Your travel and refund rights if you miss your Eurotunnel or ferry crossing - or if it's delayed or cancelled
Drivers attempting to cross the Channel into France via the Eurotunnel and the port of Dover may have been hit by long delays this summer, and there are warnings this could continue with Eurotunnel telling travellers to arrive at least two hours before departure.
But if there are problems on route, or delays or cancellations to the crossing itself, which is between Folkestone in Kent and Calais in France, we've rounded-up your travel and refund rights below. Follow the links to the info that's relevant to your journey:
- If you booked directly, in the first instance check what Eurotunnel or your ferry provider offer in terms of alternative travel, ticket refunds, and covering associated costs and additional goodwill compensation.
- Booked via a third party or took out a package? Contact your provider.
- If you have no luck with the firm/s in question, check if you're covered by travel insurance.
- Be placed onto the next available shuttle. The Eurotunnel operates 24/7, so there should always be a next shuttle, unless there is an issue with the service itself. There may be a charge for this, depending on the circumstances. However, during severe delays earlier this summer due to traffic and a road accident, Eurotunnel transferred passengers free of charge.
- Change the time and date of your booking. You can do this with any ticket type, though you will need to cover any price difference.
Your rights to a ticket refund if you miss your crossing and no longer want to travel
If you miss your Eurotunnel crossing due to reasons outside of Eurotunnel's control, say bad traffic, you're unlikely to be due a refund - whether you can get one depends on what type of ticket you have.
Refundable tickets include a 'Standard Refundable' ticket or 'Short Stay Flexiplus' ticket, while 'Short Stay Saver' tickets and 'Standard' tickets are non-refundable, for example.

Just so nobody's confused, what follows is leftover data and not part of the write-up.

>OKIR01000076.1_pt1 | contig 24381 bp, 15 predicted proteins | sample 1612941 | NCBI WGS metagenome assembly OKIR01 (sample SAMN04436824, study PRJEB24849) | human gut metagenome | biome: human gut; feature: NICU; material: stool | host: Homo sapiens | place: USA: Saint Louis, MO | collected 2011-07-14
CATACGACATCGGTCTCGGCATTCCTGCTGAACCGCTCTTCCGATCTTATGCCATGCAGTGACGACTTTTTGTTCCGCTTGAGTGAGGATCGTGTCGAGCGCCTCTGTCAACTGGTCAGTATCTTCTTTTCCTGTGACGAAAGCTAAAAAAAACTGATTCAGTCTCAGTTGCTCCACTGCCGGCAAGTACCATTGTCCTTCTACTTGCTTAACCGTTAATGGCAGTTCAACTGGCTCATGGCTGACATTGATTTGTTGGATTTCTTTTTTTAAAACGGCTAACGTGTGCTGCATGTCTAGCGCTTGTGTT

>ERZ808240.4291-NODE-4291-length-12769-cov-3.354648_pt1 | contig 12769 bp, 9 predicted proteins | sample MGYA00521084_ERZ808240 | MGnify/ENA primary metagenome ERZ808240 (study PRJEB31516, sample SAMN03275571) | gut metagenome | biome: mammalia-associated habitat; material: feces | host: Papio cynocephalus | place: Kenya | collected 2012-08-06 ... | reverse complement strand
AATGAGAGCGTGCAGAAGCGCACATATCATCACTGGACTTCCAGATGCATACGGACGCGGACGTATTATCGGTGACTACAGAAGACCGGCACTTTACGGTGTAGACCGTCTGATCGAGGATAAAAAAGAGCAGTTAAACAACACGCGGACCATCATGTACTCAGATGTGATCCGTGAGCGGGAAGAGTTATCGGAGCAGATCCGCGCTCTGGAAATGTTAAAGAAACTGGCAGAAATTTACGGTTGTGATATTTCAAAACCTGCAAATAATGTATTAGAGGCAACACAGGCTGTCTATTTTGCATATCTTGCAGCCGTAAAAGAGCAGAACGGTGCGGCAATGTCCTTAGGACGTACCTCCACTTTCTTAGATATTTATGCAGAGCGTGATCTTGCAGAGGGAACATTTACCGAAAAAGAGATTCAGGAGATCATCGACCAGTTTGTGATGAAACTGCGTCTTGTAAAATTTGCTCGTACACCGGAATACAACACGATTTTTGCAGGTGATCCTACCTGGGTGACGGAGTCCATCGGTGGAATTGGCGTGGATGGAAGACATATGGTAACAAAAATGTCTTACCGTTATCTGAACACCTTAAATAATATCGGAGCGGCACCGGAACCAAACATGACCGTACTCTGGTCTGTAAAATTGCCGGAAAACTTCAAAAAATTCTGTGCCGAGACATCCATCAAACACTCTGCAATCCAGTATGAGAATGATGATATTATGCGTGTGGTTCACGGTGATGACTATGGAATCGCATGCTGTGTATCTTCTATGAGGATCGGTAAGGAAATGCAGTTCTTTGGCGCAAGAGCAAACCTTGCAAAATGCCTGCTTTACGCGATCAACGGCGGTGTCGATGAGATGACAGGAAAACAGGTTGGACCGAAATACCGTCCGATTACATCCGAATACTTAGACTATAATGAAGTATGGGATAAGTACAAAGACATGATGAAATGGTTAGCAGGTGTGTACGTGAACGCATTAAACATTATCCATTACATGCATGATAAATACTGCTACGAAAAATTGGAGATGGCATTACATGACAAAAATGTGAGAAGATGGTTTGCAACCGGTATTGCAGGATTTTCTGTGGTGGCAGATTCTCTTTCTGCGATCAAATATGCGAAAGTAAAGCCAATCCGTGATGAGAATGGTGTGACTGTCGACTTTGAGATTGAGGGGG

Your rights to a ticket refund if Eurotunnel cancels or delays your crossing
If Eurotunnel itself delays, changes or cancels your crossing and is unable to provide a service, you will be entitled to a full refund of your ticket. This also applies if you can't, or no longer want to travel on the rescheduled service.
If you still want to travel, we're checking with Eurotunnel if you'd be eligible for a refund, as well as being able to catch the next shuttle without charge, and we will update this story when we know more.
Your right to claim for associated costs
Eurotunnel told us that if you're delayed or miss your shuttle due to reasons outside of its control, it won't cover the cost of any connecting travel, events or accommodation bookings - you'll need to try to recoup costs yourself.
We've asked if it would cover any associated costs, including accommodation or alternative travel, if Eurotunnel itself stops running, and we will update this story when we know more.
Below we explain your ferry rights. However, if you think you aren't being treated fairly by your ferry company, you can make a complaint to trade body the Association of British Travel Agents (ABTA), which is the Department for Transport appointed body to handle complaints. You can contact it on firstname.lastname@example.org.